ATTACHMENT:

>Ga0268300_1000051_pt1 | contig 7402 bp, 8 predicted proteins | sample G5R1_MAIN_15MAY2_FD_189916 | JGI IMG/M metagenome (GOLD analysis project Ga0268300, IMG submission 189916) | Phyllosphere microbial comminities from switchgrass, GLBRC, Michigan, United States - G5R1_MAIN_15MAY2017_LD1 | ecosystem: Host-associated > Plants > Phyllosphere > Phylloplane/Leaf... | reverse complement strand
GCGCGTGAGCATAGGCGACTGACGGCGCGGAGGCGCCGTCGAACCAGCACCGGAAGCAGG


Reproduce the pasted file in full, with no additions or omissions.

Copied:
>Ga0268300_1000051_pt1 | contig 7402 bp, 8 predicted proteins | sample G5R1_MAIN_15MAY2_FD_189916 | JGI IMG/M metagenome (GOLD analysis project Ga0268300, IMG submission 189916) | Phyllosphere microbial comminities from switchgrass, GLBRC, Michigan, United States - G5R1_MAIN_15MAY2017_LD1 | ecosystem: Host-associated > Plants > Phyllosphere > Phylloplane/Leaf... | reverse complement strand
GCGCGTGAGCATAGGCGACTGACGGCGCGGAGGCGCCGTCGAACCAGCACCGGAAGCAGG